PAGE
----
caroline baylis-green is a postdoctoral researcher and visiting lecturer at the University of Sussex. Her research interests include forms of coding in nineteenth-century literature, links between material culture and identity, and queer theoretical approaches. She was awarded her PhD from Manchester Metropolitan University in 2016 for her research on queer subjectivities, closeting, and non-normative desire in nineteenth-century women’s writing.
anne-marie beller is a senior lecturer in Victorian literature and culture at Loughborough University, UK. She is the author of Mary Elizabeth Braddon: A Companion to the Mystery Fiction (McFarland, 2012), Mary Elizabeth Braddon: Writing in the Margins (Routledge, forthcoming in 2019), and co-editor of Rediscovering Victorian Women Sensation Writers (Routledge, 2014). Anne-Marie has research interests in sensation fiction, New Woman writing, and the nineteenth-century short story.
h.j.e. champion is a doctoral student at both Université Bordeaux Montaigne and the University of Eastern Finland. Her PhD project is concerned with “queering” nineteenth-century short stories by American women writers. A literary detective, she cracks cryptograms, examines naughty nuances, and searches for the sexual in the textual in an attempt to coax these stories out of the “canonical closet.”
karen dieleman is the author of Religious Imaginaries: The Liturgical and Poetic Practices of Elizabeth Barrett Browning, Christina Rossetti, and Adelaide Procter (2012) and of articles on EBB and the Greek Christian poets, the memorializing of Dante Gabriel Rossetti, Emily Pfeiffer’s sonnets on evolution, and the impact of the translated Aurora Leigh on Dutch literary and reform culture. She is currently working on theologies of creation in Victorian poetry. She is the dean of humanities and a professor of English at Redeemer University College.
valerie fehlbaum teaches in the English department at the University of Geneva, where she specializes in the nineteenth century and Shakespeare. Her primary research interests are Victorian periodicals and fin-de-siècle literature, especially that of the so-called New Woman writers, many of whom contributed innumerable short stories to the periodical press.
anna feuerstein is an associate professor of English at the University of Hawai‘i-Mānoa. She is the author of The Political Lives of Victorian Animals: Liberal Creatures in Literature and Culture (Cambridge, 2019) and co-editor of Childhood and Pethood in Literature and Culture: New Perspectives in Childhood Studies and Animal Studies (Routledge, 2017). Her work has appeared in Victorian Writers and the Environment: Ecocritical Perspectives (Routledge, 2017), Society and Animals, Victorians Institute Journal, 19, the Journal for Critical Animal Studies, and the Journal of Victorian Culture. Her current project explores intersections between race and animality in the Victorian empire.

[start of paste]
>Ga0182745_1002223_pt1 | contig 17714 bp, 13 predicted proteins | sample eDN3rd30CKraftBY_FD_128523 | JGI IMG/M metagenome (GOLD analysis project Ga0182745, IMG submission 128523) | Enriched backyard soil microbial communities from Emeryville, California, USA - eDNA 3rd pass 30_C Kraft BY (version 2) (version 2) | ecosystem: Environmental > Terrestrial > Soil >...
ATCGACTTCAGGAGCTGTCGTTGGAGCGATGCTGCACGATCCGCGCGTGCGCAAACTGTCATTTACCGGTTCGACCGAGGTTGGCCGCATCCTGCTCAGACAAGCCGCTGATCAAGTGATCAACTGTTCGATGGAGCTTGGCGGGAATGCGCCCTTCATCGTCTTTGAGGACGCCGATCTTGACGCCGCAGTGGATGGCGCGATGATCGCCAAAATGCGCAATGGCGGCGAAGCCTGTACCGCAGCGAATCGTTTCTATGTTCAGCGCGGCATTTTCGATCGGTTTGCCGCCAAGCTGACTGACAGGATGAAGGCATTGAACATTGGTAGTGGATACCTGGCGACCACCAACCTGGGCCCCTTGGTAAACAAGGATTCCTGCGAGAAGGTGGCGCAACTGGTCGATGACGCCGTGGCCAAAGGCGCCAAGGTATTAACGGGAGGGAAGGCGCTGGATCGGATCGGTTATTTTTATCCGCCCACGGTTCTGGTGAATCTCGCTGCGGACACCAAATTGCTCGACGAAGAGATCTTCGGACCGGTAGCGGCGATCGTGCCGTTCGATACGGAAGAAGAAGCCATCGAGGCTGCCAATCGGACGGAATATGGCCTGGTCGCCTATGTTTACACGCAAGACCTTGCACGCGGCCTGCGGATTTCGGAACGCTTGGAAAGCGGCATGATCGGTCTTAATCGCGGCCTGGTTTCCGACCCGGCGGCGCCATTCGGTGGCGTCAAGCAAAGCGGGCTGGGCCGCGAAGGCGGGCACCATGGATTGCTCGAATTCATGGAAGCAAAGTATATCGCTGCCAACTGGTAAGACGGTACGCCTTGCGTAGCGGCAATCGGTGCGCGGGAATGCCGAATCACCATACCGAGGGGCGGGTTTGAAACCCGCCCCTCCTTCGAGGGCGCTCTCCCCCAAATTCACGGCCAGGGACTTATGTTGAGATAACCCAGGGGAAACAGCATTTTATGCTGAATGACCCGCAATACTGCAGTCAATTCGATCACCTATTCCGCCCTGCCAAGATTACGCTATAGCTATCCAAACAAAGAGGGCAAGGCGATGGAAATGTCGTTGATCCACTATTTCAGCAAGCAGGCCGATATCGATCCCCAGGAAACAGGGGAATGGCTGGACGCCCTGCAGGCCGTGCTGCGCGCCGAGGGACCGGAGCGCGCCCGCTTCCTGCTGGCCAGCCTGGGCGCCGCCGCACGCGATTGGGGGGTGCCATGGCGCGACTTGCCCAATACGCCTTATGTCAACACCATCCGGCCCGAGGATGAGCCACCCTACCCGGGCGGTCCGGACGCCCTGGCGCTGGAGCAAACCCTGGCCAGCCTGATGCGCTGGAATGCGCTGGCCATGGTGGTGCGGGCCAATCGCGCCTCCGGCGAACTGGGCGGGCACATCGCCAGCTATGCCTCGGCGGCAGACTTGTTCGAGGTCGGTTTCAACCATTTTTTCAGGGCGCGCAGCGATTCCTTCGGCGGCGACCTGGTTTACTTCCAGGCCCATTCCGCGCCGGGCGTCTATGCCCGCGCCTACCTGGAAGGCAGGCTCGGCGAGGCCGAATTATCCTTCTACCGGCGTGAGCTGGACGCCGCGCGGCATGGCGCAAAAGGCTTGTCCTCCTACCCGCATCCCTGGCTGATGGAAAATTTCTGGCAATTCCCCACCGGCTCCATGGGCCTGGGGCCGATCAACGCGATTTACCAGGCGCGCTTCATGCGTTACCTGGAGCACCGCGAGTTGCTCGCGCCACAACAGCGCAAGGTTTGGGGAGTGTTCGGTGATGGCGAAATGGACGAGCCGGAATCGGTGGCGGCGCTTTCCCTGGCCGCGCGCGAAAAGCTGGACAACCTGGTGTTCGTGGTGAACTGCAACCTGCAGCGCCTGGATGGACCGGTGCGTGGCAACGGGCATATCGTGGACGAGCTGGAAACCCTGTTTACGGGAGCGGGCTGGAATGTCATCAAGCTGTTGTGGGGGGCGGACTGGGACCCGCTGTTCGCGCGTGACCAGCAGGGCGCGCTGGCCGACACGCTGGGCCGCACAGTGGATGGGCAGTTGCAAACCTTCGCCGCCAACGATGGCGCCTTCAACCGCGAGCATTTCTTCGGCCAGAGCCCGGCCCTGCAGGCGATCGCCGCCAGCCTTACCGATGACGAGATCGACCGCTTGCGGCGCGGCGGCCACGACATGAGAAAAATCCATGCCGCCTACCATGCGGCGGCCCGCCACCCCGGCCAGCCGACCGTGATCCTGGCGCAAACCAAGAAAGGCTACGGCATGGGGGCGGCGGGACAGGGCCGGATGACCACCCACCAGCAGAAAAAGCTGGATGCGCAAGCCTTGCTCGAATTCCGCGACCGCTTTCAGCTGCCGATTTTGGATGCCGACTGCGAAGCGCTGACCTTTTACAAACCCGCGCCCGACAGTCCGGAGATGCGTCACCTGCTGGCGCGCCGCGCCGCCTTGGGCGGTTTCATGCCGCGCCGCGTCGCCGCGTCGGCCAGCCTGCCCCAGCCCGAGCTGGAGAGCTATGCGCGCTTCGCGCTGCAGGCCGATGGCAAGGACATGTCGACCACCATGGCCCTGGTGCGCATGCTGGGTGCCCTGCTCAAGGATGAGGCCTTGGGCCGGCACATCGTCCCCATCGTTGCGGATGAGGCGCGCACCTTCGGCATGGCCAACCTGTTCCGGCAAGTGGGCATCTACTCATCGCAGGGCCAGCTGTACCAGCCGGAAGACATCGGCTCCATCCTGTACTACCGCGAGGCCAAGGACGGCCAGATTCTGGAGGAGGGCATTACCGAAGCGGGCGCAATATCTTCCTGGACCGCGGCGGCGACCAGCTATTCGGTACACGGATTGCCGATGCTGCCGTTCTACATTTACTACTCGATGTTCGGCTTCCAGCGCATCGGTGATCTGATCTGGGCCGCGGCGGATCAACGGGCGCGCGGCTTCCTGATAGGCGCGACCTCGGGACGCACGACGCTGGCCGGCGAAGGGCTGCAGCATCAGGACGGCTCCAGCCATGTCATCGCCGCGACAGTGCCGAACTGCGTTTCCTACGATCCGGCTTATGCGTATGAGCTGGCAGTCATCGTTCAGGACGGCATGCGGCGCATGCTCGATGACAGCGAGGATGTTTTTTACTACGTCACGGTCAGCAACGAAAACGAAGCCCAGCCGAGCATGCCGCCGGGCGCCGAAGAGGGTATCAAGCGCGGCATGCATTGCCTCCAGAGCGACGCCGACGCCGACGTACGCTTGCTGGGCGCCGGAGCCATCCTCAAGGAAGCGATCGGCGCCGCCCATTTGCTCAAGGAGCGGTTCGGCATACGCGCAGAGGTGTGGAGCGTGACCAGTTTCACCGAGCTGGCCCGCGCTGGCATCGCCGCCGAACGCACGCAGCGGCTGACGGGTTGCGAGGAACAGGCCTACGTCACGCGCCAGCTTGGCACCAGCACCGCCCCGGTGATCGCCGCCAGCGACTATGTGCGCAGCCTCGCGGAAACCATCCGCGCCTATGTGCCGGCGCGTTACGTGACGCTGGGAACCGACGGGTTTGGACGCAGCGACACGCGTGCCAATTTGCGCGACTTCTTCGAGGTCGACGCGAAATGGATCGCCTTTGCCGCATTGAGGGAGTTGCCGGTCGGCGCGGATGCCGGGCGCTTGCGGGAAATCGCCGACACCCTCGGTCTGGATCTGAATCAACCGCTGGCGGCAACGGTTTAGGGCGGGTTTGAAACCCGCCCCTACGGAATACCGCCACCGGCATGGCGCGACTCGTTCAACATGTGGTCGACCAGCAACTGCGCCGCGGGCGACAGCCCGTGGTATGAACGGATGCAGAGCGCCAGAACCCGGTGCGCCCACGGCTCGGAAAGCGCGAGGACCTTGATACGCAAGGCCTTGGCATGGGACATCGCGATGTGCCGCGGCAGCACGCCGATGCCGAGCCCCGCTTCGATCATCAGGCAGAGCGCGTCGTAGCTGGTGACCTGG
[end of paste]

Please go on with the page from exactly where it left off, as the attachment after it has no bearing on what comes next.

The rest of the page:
shanyn fiske is an associate professor of English at Rutgers University (Camden), where she also directs the MA program. Her areas of interest include Victorian literature and culture, classical reception studies, and gender studies. She is the author of Heretical Hellenism: Women Writers, Ancient Greece, and the Victorian Popular Imagination (Ohio, 2009).
andrew forrester is an independent scholar in Austin, Texas. He recently defended his dissertation, Party Politics: Dinners, Parties, and the Reaches of Sociability in Victorian Literature, which makes a case for the Victorian dinner party as both a literary convention and a cultural icon, at once a practice indicative of the period’s commitment to strict standards of etiquette and a capacious arena in which to test the already blurred boundary between the public and private spheres.
zoé hardy is completing a PhD in British literature at the University of Angers (France) in joint registration with the University of Leuven (Belgium). Her thesis focuses on the connections between artificial creation, procreation, and gender in fin-de-siècle short fiction, including works by H.G. Wells, Arthur Conan Doyle, and Robert Louis Stevenson.
tatiana kontou is a senior lecturer in nineteenth-century literature at Oxford Brookes University, UK. She is the author of Spiritualism and Women’s Writing: From the Fin de Siècle to the Neo-Victorian (Palgrave Macmillan, 2009) and the editor of Women and the Victorian Occult (Routledge, 2015). Tatiana co-edited The Ashgate Research Companion to Nineteenth-Century Spiritualism and the Occult (Routledge, 2017) and is currently working on a multi-volume collection of...